Anti-Social Behavior: the Novel

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Lionel Asbo

Lionel Asbo
by Martin Amis
Hardcover, $14.00
Knopf, 2012

Asked in a 1995 interview about his fascination with Milton, Martin Amis described the loss of innocence in Paradise Lost as “the basic tragic story of our culture.” Milton, Amis said, “liked the devil” and game him “the best lines.” Amis has not made the eponymous character of his new book Lionel Asbo so likable, but in the circle of hell Lionel creates, he does get some good lines. As in Paradise Lost, viscous dogs, howling and gnashing their teeth, play a pivotal role in the plot. Each of the four sections begins with a question, “Who let the dogs in?” It becomes a kind of refrain, invoking ancient myth (pronounced miff, by Lionel) in the setting of post-modern London, where “the winters were medievally cold.” This is also a glittering satire of white working class Londoners as the subtitle tells us: Lionel Asbo: State of England. Amis recently moved himself and his family to New York. Is he hoping for better on this side of the Atlantic?

There was a moment in the mythic history of the West when married partners de-coupled, becoming interrelated but separately functioning human beings, however much they continued to respect communal values and to support necessary institutions. Wives ceased to make a job of their husbands, husbands ceased to expect their wives to make a job of them; girls moved from the world of childhood in which they were life-leased to their husbands, and turned into adults earning their own way. Boys became adults able to care for their own emotional needs. This is the mythic moment when the Victorian and Edwardian worlds become the Modern world.

In Amis’s novel, one couple, making a merely cameo appearance, represent the old world of romantic married love: Amis with characteristic wit names them Ernest and Joy Nightingale, parents of Desmond classmate Rory Nightingale. The Nightingale couple, Amis tells us,

. . .seemed to have waddled out of the 1950s. Both about forty-five, both about five foot four, and both unprosperously but contentedly tublike in shape. You never saw them single; and on the streets they always walked in step, and hand in hand. Once, as he ate an apple that Joy had just given him, Des watched the Nightingales negotiate the zebra crossing. Halfway over, a dropped handkerchief and a passing truck contrived to separate them; Ernest waited attentively on the far curbside, and then off they went again, in step, and hand in hand.

Their son is another matter — “far more than averagely wised up,” like one of those youths “behind the scenes at funfairs and circuses-in their own sphere, with their own secrets, and with that carny, peepshow knowledge in the thin smile of their eyes.” In Lionel Asbo, as in earlier Amis novels, the strictures of a Victorian society have long since fallen away, replaced not by responsible adults but by children in adult bodies, and in the case of Lionel, children fiercely loyal to their families, childishly narcissistic, with unrestrained carnal appetites.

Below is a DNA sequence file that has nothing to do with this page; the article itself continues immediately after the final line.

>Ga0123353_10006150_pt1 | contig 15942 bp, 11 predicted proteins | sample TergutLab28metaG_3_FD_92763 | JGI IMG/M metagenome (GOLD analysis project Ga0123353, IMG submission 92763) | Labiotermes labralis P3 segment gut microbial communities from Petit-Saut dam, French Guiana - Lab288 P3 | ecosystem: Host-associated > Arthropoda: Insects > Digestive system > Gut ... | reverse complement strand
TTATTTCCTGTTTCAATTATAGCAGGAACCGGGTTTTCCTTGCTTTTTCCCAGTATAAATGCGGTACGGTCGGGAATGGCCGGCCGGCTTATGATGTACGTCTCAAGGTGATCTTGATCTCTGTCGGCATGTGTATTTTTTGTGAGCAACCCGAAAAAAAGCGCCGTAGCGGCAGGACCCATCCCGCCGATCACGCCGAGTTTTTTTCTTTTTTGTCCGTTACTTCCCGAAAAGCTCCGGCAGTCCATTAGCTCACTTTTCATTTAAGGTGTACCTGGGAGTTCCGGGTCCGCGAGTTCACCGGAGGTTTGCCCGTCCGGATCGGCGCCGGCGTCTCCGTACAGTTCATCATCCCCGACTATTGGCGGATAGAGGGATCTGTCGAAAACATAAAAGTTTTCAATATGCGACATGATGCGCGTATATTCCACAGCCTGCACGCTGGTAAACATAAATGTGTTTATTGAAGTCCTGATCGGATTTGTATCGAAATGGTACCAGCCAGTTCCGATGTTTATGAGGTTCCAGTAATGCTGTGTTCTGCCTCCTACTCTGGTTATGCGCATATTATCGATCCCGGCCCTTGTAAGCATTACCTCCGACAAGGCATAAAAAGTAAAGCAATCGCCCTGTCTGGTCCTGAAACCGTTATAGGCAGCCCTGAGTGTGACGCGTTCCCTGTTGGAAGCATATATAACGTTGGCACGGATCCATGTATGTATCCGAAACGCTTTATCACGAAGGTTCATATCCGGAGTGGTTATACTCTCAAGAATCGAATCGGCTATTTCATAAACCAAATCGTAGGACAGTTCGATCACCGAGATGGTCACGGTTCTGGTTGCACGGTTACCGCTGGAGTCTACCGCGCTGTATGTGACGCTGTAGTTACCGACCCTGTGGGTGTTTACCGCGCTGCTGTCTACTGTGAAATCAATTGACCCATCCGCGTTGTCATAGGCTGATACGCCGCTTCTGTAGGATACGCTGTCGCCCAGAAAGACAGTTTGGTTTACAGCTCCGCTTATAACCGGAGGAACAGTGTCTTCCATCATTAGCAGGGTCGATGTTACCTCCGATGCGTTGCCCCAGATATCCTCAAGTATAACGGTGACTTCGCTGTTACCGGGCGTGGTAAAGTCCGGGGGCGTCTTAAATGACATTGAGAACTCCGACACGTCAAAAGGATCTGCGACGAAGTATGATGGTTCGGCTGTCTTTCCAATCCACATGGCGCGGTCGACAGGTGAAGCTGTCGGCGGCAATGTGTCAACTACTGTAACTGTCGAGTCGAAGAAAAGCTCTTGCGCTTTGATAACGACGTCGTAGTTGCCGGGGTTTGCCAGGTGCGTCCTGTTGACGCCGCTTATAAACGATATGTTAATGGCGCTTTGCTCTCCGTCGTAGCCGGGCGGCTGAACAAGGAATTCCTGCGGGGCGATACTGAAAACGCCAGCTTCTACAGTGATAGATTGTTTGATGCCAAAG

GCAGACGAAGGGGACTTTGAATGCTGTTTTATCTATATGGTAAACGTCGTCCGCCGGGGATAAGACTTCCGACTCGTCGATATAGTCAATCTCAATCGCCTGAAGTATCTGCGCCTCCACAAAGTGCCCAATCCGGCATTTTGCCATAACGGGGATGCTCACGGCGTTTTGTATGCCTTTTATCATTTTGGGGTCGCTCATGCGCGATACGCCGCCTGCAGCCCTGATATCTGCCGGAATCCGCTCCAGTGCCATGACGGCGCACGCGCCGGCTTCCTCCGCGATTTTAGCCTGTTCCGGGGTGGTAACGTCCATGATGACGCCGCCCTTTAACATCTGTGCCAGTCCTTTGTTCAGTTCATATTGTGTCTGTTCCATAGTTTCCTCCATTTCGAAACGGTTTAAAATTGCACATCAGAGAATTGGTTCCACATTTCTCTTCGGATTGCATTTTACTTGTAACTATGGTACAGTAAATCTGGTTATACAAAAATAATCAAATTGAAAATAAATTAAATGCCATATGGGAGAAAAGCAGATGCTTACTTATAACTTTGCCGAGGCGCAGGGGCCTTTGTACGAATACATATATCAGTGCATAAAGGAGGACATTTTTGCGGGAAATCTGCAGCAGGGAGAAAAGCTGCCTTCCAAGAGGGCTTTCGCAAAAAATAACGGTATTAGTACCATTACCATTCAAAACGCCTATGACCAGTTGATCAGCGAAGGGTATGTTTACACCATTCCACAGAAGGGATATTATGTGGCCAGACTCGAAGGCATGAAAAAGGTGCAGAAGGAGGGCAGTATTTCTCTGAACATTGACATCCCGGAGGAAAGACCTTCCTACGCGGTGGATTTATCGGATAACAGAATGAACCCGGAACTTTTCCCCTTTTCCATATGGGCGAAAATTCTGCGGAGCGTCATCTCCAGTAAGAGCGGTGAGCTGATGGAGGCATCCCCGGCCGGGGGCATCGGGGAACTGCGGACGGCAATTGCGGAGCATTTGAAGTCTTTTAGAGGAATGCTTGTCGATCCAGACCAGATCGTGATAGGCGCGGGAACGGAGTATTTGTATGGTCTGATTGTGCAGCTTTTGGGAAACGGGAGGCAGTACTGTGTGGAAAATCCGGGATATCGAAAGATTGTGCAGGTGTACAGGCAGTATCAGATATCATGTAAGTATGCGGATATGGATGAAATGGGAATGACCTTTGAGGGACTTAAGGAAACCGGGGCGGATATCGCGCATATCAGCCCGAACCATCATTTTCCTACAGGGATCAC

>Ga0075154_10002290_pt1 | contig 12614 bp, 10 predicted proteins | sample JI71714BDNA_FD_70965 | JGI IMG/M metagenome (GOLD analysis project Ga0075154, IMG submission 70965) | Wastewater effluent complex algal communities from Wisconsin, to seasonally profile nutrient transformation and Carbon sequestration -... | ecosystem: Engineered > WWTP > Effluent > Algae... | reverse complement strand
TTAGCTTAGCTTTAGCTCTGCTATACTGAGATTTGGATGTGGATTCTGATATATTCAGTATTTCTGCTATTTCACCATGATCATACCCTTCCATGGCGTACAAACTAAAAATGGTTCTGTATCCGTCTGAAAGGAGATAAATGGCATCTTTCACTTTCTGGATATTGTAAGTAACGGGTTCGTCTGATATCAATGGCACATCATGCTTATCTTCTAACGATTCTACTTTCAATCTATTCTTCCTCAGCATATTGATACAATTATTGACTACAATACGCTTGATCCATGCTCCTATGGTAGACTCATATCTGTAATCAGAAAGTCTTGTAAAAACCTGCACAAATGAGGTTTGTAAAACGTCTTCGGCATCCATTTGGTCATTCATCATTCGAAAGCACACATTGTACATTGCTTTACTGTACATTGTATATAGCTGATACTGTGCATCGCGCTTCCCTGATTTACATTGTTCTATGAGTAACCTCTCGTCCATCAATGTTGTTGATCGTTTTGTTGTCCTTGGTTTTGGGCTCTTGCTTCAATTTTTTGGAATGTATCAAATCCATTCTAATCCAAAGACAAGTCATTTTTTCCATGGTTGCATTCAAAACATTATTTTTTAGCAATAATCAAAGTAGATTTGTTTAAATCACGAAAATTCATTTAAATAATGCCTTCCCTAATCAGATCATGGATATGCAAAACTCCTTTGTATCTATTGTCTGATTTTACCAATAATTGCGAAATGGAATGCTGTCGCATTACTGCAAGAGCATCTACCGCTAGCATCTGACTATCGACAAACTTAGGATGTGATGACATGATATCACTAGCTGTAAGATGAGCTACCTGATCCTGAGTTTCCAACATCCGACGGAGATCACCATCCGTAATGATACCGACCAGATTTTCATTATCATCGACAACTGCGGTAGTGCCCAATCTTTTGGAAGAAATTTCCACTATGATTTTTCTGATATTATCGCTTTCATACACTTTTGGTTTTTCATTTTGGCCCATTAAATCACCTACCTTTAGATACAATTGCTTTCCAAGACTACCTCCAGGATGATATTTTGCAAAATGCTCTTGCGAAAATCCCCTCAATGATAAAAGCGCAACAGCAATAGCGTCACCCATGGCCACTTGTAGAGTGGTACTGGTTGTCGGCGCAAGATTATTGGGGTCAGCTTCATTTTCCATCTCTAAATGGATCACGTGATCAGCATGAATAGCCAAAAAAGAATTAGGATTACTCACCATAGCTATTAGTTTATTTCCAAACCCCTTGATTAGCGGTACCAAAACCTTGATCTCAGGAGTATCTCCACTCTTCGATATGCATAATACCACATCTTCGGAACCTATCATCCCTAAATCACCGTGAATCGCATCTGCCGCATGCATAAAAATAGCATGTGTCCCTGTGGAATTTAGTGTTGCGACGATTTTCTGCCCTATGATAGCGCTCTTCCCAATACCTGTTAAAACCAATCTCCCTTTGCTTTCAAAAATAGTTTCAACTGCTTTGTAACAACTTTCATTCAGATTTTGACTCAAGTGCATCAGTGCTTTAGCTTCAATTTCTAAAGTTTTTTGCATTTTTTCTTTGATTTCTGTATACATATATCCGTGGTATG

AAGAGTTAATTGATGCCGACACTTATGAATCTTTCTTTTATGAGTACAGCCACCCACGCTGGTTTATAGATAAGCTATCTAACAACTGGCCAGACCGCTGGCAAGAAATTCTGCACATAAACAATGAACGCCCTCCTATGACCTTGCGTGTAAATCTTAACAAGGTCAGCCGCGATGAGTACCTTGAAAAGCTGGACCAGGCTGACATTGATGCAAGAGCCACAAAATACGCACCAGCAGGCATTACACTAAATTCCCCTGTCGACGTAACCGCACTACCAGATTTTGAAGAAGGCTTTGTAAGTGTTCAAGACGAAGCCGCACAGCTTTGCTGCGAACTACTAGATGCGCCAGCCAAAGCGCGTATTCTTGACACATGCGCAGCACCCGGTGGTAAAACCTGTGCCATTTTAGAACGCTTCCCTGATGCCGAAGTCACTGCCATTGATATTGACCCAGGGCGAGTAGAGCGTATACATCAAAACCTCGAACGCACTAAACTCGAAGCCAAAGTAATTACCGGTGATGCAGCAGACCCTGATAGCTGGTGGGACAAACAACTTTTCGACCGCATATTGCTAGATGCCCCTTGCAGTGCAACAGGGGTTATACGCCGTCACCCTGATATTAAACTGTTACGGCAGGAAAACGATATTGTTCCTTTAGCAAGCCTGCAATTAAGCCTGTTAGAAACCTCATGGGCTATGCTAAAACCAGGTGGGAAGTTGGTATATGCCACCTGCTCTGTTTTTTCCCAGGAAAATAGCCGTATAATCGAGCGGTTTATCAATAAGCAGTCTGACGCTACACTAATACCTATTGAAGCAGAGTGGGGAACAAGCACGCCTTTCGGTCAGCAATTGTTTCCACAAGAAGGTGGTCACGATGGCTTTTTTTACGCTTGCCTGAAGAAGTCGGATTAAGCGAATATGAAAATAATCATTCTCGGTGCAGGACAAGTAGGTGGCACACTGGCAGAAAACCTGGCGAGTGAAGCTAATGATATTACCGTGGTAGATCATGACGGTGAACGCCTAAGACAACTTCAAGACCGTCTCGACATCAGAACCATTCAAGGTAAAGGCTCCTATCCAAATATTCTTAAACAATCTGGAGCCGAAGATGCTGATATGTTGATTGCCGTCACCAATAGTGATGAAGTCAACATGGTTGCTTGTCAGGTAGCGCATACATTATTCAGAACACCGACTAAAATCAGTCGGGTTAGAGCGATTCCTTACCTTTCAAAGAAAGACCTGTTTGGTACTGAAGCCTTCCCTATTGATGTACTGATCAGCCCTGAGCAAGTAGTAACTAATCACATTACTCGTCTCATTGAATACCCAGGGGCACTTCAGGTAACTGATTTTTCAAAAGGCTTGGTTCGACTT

The Nightingales might be a touching couple, even heart-warming in this desolate landscape, if they were not weak, pathetic and ill-starred. Later in Lionel Asbo a different kind of relationship will emerge, one that more closely realizes the ideals of mature individuation, but for now, at this stage in the story’s unfolding, the Nightingales illusion of domestic comfort quickly disintegrates in the Hell of Diston Town. At the center of this inferno is Lionel Asbo, with his “slablike body, the full lump of the face, the tight-shaved crown with its tawn stubble,” Lionel who gives off steam and drinks a hefty consignment of lager (Brand: Cobra).

Lionel was once Lionel Oldman or Pepperdine, it’s not clear which; in either case, the family has come down in the world. He is “the youngest of a very large family superintended by a single parent who was barely old enough to vote.” His father studied economics at the University of Manchester — a fact that plants the seeds of ambition in Lionel’s ward and nephew, Desmond Pepperdine. Lionel is not exactly stupid; he has the equivalent of a PhD in criminal law, versed as he is in the fine distinctions of Actual Bodily Harm and “its sterner older brother, Grievous.” But like much else in the London borough of Diston, he is in decline: even is verbal prose and his accent seems to be decaying as he no longer manages to pronounce his own name; it’s become Loyonel or Loyonoo.